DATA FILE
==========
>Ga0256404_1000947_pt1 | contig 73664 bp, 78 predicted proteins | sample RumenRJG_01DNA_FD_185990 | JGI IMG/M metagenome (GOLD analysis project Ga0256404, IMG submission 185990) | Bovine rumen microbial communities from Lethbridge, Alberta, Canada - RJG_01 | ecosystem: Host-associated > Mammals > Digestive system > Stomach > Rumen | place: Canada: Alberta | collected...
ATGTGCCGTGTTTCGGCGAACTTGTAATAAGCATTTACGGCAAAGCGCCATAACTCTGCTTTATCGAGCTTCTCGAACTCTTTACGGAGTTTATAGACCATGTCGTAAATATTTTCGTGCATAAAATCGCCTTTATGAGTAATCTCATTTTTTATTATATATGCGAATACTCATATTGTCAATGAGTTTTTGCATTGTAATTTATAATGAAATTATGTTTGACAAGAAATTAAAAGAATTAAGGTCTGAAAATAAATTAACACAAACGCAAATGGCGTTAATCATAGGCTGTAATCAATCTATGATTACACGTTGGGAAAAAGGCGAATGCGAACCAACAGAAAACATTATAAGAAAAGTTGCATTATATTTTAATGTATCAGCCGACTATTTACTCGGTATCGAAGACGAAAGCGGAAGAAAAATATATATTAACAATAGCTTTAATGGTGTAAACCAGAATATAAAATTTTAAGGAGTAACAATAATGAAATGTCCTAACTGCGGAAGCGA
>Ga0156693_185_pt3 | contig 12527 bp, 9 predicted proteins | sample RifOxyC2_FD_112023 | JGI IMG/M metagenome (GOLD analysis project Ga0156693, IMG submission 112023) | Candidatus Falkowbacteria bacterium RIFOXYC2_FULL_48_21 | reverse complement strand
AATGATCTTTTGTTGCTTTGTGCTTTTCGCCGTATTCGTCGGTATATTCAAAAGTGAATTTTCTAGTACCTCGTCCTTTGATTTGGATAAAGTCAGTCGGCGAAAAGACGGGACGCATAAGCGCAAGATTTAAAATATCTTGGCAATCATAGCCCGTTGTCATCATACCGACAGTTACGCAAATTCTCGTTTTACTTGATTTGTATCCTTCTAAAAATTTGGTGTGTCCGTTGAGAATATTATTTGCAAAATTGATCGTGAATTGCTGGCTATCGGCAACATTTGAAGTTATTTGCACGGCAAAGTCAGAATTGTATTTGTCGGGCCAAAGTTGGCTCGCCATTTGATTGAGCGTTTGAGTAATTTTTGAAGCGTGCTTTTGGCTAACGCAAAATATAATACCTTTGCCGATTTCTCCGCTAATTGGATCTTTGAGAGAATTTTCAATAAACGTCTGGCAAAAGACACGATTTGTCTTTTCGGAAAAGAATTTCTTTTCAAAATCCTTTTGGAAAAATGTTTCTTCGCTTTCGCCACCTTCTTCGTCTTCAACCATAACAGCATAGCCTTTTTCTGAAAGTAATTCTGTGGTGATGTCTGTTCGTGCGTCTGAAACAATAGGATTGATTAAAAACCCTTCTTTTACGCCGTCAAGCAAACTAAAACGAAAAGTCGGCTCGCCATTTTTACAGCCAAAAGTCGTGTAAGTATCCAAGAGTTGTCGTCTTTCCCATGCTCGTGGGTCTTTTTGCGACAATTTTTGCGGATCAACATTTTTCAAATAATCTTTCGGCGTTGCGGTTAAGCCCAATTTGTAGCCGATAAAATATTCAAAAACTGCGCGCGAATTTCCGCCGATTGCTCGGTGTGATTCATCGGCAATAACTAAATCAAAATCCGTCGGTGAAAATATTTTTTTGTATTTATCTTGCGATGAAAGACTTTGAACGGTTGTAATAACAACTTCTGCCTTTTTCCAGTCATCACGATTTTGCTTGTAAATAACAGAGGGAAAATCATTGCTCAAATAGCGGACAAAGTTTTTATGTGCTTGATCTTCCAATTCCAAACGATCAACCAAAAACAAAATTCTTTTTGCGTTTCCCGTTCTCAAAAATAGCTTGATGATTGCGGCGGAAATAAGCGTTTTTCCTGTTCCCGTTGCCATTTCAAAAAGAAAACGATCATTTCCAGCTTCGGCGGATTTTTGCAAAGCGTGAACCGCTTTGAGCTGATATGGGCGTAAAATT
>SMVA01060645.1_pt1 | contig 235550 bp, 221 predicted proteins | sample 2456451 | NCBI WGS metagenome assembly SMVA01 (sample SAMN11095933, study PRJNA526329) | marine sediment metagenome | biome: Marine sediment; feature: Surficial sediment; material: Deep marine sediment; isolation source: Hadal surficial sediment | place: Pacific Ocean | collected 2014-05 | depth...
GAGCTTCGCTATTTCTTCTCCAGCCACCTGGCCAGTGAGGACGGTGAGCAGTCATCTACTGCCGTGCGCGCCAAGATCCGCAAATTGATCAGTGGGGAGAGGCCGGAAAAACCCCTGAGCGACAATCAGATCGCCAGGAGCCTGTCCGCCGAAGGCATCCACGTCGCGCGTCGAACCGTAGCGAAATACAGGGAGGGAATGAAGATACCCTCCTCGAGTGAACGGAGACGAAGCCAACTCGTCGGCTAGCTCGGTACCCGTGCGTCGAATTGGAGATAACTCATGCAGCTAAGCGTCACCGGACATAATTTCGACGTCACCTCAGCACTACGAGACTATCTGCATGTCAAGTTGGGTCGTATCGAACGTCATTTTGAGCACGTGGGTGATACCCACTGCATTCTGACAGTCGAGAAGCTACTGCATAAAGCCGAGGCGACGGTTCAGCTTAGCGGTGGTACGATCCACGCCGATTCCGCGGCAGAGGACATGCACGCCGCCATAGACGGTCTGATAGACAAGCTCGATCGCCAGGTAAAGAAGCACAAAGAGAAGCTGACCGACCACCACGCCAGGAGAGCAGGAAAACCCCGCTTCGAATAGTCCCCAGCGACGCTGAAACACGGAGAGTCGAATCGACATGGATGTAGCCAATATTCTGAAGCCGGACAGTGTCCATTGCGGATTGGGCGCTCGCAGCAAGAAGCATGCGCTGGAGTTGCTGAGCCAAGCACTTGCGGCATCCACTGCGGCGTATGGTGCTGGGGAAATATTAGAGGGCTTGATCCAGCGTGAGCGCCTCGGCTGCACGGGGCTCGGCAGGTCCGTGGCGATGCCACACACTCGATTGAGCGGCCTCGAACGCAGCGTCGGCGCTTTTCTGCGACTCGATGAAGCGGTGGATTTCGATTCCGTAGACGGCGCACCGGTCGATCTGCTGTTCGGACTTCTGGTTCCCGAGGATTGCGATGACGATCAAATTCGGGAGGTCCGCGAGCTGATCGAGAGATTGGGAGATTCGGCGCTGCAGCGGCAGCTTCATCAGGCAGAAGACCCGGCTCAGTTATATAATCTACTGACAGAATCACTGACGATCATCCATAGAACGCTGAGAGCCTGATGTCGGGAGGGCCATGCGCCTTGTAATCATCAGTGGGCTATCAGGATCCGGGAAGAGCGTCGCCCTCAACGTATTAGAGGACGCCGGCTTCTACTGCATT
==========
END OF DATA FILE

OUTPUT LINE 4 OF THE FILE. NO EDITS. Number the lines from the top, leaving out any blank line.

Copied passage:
AATGATCTTTTGTTGCTTTGTGCTTTTCGCCGTATTCGTCGGTATATTCAAAAGTGAATTTTCTAGTACCTCGTCCTTTGATTTGGATAAAGTCAGTCGGCGAAAAGACGGGACGCATAAGCGCAAGATTTAAAATATCTTGGCAATCATAGCCCGTTGTCATCATACCGACAGTTACGCAAATTCTCGTTTTACTTGATTTGTATCCTTCTAAAAATTTGGTGTGTCCGTTGAGAATATTATTTGCAAAATTGATCGTGAATTGCTGGCTATCGGCAACATTTGAAGTTATTTGCACGGCAAAGTCAGAATTGTATTTGTCGGGCCAAAGTTGGCTCGCCATTTGATTGAGCGTTTGAGTAATTTTTGAAGCGTGCTTTTGGCTAACGCAAAATATAATACCTTTGCCGATTTCTCCGCTAATTGGATCTTTGAGAGAATTTTCAATAAACGTCTGGCAAAAGACACGATTTGTCTTTTCGGAAAAGAATTTCTTTTCAAAATCCTTTTGGAAAAATGTTTCTTCGCTTTCGCCACCTTCTTCGTCTTCAACCATAACAGCATAGCCTTTTTCTGAAAGTAATTCTGTGGTGATGTCTGTTCGTGCGTCTGAAACAATAGGATTGATTAAAAACCCTTCTTTTACGCCGTCAAGCAAACTAAAACGAAAAGTCGGCTCGCCATTTTTACAGCCAAAAGTCGTGTAAGTATCCAAGAGTTGTCGTCTTTCCCATGCTCGTGGGTCTTTTTGCGACAATTTTTGCGGATCAACATTTTTCAAATAATCTTTCGGCGTTGCGGTTAAGCCCAATTTGTAGCCGATAAAATATTCAAAAACTGCGCGCGAATTTCCGCCGATTGCTCGGTGTGATTCATCGGCAATAACTAAATCAAAATCCGTCGGTGAAAATATTTTTTTGTATTTATCTTGCGATGAAAGACTTTGAACGGTTGTAATAACAACTTCTGCCTTTTTCCAGTCATCACGATTTTGCTTGTAAATAACAGAGGGAAAATCATTGCTCAAATAGCGGACAAAGTTTTTATGTGCTTGATCTTCCAATTCCAAACGATCAACCAAAAACAAAATTCTTTTTGCGTTTCCCGTTCTCAAAAATAGCTTGATGATTGCGGCGGAAATAAGCGTTTTTCCTGTTCCCGTTGCCATTTCAAAAAGAAAACGATCATTTCCAGCTTCGGCGGATTTTTGCAAAGCGTGAACCGCTTTGAGCTGATATGGGCGTAAAATT